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Frederick H. Dyer, Compendium of the War of the Rebellion: Regimental Histories 41 5 Browse Search
Colonel William Preston Johnston, The Life of General Albert Sidney Johnston : His Service in the Armies of the United States, the Republic of Texas, and the Confederate States. 40 0 Browse Search
Robert Underwood Johnson, Clarence Clough Buell, Battles and Leaders of the Civil War: The Opening Battles. Volume 1. 18 0 Browse Search
Southern Historical Society Papers, Volume 10. (ed. Reverend J. William Jones) 16 0 Browse Search
Ulysses S. Grant, Personal Memoirs of U. S. Grant 14 0 Browse Search
James D. Porter, Confederate Military History, a library of Confederate States Military History: Volume 7.1, Tennessee (ed. Clement Anselm Evans) 12 0 Browse Search
Official Records of the Union and Confederate Armies, Chapter XXII: Operations in Kentucky, Tennessee, North Mississippi, North Alabama, and Southwest Virginia. March 4-June 10, 1862. (ed. Lieut. Col. Robert N. Scott) 9 1 Browse Search
Adam Badeau, Military history of Ulysses S. Grant from April 1861 to April 1865. Volume 1 9 1 Browse Search
Rebellion Record: a Diary of American Events: Documents and Narratives, Volume 4. (ed. Frank Moore) 7 3 Browse Search
Rebellion Record: a Diary of American Events: Documents and Narratives, Volume 6. (ed. Frank Moore) 4 0 Browse Search
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Browsing named entities in James D. Porter, Confederate Military History, a library of Confederate States Military History: Volume 7.1, Tennessee (ed. Clement Anselm Evans). You can also browse the collection for Fort Heiman (Kentucky, United States) or search for Fort Heiman (Kentucky, United States) in all documents.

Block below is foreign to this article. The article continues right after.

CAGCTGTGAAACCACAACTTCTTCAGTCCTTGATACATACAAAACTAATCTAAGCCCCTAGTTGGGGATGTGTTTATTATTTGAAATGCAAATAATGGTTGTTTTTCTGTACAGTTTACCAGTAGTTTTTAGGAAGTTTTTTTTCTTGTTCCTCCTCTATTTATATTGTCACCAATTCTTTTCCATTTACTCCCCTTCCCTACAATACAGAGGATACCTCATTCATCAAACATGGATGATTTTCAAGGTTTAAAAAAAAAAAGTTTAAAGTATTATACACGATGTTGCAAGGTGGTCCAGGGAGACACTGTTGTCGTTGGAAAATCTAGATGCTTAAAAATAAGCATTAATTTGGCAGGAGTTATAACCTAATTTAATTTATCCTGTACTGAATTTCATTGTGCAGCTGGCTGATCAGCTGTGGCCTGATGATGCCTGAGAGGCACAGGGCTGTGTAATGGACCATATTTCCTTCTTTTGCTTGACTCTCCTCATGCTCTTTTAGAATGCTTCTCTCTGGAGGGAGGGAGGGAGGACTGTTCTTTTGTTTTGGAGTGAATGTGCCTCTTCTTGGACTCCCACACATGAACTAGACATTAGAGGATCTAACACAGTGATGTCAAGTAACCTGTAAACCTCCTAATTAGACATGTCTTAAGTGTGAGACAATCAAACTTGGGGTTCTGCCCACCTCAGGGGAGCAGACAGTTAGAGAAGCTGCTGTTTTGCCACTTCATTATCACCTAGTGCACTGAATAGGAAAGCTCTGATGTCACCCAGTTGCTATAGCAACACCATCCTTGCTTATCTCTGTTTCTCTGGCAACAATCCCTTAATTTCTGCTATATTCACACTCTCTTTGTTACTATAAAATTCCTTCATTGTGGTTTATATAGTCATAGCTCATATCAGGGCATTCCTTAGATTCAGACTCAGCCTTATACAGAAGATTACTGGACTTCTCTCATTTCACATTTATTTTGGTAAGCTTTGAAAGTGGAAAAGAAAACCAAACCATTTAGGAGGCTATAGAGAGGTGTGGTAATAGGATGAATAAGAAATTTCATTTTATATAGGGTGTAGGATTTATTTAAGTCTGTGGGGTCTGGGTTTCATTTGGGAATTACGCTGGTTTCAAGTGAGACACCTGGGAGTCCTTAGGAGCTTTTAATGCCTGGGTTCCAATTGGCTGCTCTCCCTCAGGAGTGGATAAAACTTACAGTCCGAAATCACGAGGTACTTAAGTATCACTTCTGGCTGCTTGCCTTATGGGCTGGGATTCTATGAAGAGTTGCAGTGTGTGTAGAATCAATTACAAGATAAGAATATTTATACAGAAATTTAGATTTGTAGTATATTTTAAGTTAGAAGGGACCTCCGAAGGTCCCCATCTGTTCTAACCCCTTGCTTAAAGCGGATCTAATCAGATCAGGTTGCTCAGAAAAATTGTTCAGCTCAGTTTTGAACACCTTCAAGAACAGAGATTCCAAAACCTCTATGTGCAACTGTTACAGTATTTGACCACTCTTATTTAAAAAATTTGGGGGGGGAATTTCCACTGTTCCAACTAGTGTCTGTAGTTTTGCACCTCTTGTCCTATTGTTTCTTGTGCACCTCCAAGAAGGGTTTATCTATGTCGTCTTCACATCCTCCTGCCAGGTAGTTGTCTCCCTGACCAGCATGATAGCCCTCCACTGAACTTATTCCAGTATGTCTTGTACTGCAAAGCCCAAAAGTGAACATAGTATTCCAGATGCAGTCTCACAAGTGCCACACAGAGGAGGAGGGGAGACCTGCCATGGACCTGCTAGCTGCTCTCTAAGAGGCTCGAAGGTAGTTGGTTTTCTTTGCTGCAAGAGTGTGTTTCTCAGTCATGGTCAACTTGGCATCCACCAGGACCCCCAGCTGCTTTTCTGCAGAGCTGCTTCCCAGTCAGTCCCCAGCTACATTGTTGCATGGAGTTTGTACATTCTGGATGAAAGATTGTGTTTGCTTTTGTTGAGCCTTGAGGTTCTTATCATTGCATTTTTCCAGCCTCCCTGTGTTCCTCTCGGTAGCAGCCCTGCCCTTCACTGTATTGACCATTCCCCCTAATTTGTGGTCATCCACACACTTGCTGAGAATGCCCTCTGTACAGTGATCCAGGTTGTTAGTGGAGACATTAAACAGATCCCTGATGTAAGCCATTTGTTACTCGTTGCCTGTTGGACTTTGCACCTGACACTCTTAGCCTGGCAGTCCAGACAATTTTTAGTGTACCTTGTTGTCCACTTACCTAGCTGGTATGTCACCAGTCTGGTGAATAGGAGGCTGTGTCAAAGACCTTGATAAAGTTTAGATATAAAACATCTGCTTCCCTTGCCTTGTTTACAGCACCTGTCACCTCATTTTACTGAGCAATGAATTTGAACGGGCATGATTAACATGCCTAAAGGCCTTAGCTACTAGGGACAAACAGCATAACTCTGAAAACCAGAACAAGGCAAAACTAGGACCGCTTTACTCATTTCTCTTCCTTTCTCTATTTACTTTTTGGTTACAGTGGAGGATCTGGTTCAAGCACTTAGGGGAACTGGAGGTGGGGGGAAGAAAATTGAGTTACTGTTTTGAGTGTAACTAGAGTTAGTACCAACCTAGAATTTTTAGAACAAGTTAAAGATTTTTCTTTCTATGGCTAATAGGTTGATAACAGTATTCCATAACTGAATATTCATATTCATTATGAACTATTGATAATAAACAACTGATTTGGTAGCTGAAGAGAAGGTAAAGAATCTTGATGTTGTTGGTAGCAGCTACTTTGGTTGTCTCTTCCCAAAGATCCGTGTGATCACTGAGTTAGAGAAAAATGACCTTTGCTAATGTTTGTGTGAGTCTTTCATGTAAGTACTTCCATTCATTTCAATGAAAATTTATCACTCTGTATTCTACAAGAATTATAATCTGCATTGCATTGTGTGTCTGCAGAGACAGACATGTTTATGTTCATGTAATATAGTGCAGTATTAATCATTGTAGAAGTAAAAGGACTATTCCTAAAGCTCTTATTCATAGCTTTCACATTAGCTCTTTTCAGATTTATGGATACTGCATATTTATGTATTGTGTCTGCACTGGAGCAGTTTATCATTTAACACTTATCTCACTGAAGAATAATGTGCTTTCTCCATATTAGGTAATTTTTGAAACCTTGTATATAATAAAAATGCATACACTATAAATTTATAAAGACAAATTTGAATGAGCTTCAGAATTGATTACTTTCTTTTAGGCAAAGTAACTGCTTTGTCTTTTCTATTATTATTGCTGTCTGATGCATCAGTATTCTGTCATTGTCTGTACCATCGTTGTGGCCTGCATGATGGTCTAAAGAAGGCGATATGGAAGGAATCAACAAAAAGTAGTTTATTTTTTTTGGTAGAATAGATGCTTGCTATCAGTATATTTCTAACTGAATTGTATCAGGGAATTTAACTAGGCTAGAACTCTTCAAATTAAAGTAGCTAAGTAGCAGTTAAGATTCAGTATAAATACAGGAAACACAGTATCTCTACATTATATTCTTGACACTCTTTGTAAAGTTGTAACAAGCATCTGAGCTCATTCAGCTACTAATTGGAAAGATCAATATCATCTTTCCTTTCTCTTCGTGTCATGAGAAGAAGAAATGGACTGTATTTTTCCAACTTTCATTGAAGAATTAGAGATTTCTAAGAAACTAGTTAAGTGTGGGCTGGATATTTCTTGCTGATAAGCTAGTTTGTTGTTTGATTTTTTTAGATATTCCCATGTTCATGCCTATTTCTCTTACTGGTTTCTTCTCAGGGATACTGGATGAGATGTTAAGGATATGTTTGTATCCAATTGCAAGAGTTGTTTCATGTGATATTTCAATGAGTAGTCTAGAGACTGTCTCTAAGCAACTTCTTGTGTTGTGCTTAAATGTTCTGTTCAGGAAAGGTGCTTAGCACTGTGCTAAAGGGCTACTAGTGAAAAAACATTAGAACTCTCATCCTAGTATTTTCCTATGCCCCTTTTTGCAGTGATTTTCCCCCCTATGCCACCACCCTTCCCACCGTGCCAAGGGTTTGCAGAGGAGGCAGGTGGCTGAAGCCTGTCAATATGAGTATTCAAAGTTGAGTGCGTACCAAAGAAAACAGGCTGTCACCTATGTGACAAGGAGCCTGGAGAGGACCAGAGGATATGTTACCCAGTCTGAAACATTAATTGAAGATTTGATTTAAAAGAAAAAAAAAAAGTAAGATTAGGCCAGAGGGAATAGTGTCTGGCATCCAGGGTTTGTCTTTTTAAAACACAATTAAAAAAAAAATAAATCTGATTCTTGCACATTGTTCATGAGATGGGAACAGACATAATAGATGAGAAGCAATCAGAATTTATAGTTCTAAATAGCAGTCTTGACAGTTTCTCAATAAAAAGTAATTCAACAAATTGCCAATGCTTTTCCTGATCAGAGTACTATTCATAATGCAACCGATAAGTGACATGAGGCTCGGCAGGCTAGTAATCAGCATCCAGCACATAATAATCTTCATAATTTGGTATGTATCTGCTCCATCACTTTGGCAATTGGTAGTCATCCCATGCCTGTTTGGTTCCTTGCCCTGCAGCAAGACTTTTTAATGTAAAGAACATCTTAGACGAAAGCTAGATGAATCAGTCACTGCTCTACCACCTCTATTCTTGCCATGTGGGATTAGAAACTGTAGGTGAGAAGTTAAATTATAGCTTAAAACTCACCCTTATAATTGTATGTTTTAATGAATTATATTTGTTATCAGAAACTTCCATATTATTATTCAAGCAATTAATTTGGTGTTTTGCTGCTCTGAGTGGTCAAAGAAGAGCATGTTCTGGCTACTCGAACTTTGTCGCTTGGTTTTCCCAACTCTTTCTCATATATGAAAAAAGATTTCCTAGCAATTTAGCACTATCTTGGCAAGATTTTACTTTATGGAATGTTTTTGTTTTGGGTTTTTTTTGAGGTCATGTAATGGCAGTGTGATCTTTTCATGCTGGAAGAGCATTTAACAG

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second and third assault, the enemy retired, leaving his dead and wounded on the field. He had met three bloody repulses. The principal sufferer on the part of Heiman's brigade was Maney's battery; it was fought without protection and with skill and courage, but his loss, chiefly from sharpshooters, was such that he was afterwa supporting infantry retreated precipitately before the storm of grape and canister poured into their ranks from both batteries. Two hours before this assault on Heiman's brigade, General Buckner reports, the enemy made a vigorous attack on Hanson's position (the Second Kentucky, Col. Roger W. Hanson), but was repulsed with heaved and wounded, among them Col. Thomas M. Gordon of the Third, wounded, and the accomplished Lieut.-Col. W. P. Moore, mortally wounded. General Pillow, leaving Heiman's brigade in the trenches, with the balance of the left division, assisted by Forrest's cavalry, engaged the enemy hotly for two hours and succeeded in driving hi
ew hours after the opening of the battle the efficiency of the troops was seriously affected, and some of them were made the victims of great injustice. The retirement to Corinth was made in good order. No pursuit was made or attempted. General Beauregard reports the Confederate loss at 10,699. Swinton fixes the loss of Grant and Buell in killed, wounded and captured, at 15,000. In May, 1862, Colonel Lowe, afterward brigadiergen-eral, commanding the Federal forces at Forts Henry and Heiman, sent out an expedition in the direction of Paris and Dresden, for the capture of medical supplies reported to have been forwarded from Paducah to the Confederate army. The expedition, consisting of three companies of cavalry, was commanded by Maj. Carl Shaeffer de Boernstein. Col. Thomas Claiborne, Sixth Tennessee cavalry, with his own and the Seventh Tennessee, Col. W. H. Jackson, the whole force 1,250 strong, hearing of the Federal expedition, made pursuit from Paris, where he expected t
f our people from the presence and oppression of the petty commanders of the captured garrisons. On the 16th of October, Forrest's command moved into west Tennessee, and in a few days Buford instituted a blockade of the Tennessee river. Fort Heiman and Paris landing were objective points which now had Forrest's attention. On October 29th, with Chalmers' division, he reached Paris landing, where Buford's division and Lyon's brigade were already on the ground. As usual, his force was magen to insure the safety of Columbus, and 2,000 more for Paducah. Later, on the same day, he reported: The gunboat Undine captured and sunk at Paris landing. Lyon in command at that point with 4,000 men and seven pieces of artillery. Forrest at Heiman with 8,000 men, five 12-pounders and eighteen siege guns. He reported also the capture of the transport Venus, with troops and supplies. His fears multiplied Forrest's forces by four, and easily converted field into siege guns General Forres